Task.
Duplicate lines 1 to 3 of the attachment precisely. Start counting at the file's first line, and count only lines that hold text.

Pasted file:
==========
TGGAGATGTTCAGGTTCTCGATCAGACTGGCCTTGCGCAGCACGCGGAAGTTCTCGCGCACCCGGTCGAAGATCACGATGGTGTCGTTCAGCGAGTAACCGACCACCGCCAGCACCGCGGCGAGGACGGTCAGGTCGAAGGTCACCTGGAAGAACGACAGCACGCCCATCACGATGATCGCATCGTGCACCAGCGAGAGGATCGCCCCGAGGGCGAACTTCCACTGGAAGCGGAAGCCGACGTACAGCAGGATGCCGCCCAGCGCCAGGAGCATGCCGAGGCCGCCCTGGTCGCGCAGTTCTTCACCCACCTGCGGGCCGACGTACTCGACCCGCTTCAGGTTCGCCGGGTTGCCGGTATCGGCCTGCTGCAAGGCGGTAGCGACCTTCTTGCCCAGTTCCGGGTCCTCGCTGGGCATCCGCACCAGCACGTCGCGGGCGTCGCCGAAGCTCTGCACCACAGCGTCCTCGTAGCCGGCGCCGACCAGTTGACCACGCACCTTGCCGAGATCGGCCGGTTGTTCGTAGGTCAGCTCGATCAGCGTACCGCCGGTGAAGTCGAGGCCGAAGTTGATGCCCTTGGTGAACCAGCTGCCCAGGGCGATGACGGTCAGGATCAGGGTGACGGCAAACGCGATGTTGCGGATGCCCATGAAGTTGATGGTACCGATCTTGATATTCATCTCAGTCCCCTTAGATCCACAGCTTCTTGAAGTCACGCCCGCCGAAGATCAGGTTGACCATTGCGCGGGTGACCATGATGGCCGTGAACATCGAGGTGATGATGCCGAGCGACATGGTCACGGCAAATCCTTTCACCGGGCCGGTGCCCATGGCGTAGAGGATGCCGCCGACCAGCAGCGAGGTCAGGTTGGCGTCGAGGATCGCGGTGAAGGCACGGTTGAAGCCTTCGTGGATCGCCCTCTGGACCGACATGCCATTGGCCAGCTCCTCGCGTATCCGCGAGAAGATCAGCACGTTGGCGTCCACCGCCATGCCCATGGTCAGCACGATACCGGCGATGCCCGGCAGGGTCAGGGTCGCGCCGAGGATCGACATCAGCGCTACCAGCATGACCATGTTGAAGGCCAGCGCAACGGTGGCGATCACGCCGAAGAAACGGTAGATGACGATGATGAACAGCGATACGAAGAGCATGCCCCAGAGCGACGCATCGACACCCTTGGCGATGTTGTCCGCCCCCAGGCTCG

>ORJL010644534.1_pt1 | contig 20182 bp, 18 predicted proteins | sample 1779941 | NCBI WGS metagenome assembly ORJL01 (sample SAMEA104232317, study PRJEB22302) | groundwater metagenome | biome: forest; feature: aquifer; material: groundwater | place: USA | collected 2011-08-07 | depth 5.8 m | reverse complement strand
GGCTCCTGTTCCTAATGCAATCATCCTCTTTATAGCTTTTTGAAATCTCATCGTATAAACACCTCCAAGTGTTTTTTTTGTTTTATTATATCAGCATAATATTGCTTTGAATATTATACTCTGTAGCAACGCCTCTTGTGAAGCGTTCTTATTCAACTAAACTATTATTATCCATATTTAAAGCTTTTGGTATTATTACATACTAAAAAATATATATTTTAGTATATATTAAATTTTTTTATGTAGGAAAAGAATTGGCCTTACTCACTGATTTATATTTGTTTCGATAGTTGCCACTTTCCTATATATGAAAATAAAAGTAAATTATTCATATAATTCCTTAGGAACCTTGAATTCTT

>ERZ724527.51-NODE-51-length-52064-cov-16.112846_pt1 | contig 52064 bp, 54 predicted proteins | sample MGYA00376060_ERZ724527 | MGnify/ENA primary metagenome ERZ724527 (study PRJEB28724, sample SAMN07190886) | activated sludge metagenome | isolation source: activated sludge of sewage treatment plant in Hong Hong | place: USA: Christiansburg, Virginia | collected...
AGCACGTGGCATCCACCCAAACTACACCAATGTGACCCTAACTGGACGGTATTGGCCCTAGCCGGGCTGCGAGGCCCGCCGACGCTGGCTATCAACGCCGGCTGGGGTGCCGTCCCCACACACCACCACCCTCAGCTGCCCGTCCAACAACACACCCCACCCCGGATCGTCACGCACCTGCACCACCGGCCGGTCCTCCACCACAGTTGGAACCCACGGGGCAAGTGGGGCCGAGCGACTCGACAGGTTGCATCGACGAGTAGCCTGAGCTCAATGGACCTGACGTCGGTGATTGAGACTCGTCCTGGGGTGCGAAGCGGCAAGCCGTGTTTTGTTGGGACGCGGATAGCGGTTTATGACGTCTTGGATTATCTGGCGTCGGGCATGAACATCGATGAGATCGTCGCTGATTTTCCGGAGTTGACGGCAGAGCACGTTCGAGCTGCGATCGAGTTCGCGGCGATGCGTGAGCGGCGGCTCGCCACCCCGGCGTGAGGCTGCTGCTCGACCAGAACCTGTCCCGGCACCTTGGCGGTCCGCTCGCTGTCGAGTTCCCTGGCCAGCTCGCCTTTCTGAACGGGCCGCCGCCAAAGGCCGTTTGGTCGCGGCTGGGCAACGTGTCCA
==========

TGGAGATGTTCAGGTTCTCGATCAGACTGGCCTTGCGCAGCACGCGGAAGTTCTCGCGCACCCGGTCGAAGATCACGATGGTGTCGTTCAGCGAGTAACCGACCACCGCCAGCACCGCGGCGAGGACGGTCAGGTCGAAGGTCACCTGGAAGAACGACAGCACGCCCATCACGATGATCGCATCGTGCACCAGCGAGAGGATCGCCCCGAGGGCGAACTTCCACTGGAAGCGGAAGCCGACGTACAGCAGGATGCCGCCCAGCGCCAGGAGCATGCCGAGGCCGCCCTGGTCGCGCAGTTCTTCACCCACCTGCGGGCCGACGTACTCGACCCGCTTCAGGTTCGCCGGGTTGCCGGTATCGGCCTGCTGCAAGGCGGTAGCGACCTTCTTGCCCAGTTCCGGGTCCTCGCTGGGCATCCGCACCAGCACGTCGCGGGCGTCGCCGAAGCTCTGCACCACAGCGTCCTCGTAGCCGGCGCCGACCAGTTGACCACGCACCTTGCCGAGATCGGCCGGTTGTTCGTAGGTCAGCTCGATCAGCGTACCGCCGGTGAAGTCGAGGCCGAAGTTGATGCCCTTGGTGAACCAGCTGCCCAGGGCGATGACGGTCAGGATCAGGGTGACGGCAAACGCGATGTTGCGGATGCCCATGAAGTTGATGGTACCGATCTTGATATTCATCTCAGTCCCCTTAGATCCACAGCTTCTTGAAGTCACGCCCGCCGAAGATCAGGTTGACCATTGCGCGGGTGACCATGATGGCCGTGAACATCGAGGTGATGATGCCGAGCGACATGGTCACGGCAAATCCTTTCACCGGGCCGGTGCCCATGGCGTAGAGGATGCCGCCGACCAGCAGCGAGGTCAGGTTGGCGTCGAGGATCGCGGTGAAGGCACGGTTGAAGCCTTCGTGGATCGCCCTCTGGACCGACATGCCATTGGCCAGCTCCTCGCGTATCCGCGAGAAGATCAGCACGTTGGCGTCCACCGCCATGCCCATGGTCAGCACGATACCGGCGATGCCCGGCAGGGTCAGGGTCGCGCCGAGGATCGACATCAGCGCTACCAGCATGACCATGTTGAAGGCCAGCGCAACGGTGGCGATCACGCCGAAGAAACGGTAGATGACGATGATGAACAGCGATACGAAGAGCATGCCCCAGAGCGACGCATCGACACCCTTGGCGATGTTGTCCGCCCCCAGGCTCG

>ORJL010644534.1_pt1 | contig 20182 bp, 18 predicted proteins | sample 1779941 | NCBI WGS metagenome assembly ORJL01 (sample SAMEA104232317, study PRJEB22302) | groundwater metagenome | biome: forest; feature: aquifer; material: groundwater | place: USA | collected 2011-08-07 | depth 5.8 m | reverse complement strand
GGCTCCTGTTCCTAATGCAATCATCCTCTTTATAGCTTTTTGAAATCTCATCGTATAAACACCTCCAAGTGTTTTTTTTGTTTTATTATATCAGCATAATATTGCTTTGAATATTATACTCTGTAGCAACGCCTCTTGTGAAGCGTTCTTATTCAACTAAACTATTATTATCCATATTTAAAGCTTTTGGTATTATTACATACTAAAAAATATATATTTTAGTATATATTAAATTTTTTTATGTAGGAAAAGAATTGGCCTTACTCACTGATTTATATTTGTTTCGATAGTTGCCACTTTCCTATATATGAAAATAAAAGTAAATTATTCATATAATTCCTTAGGAACCTTGAATTCTT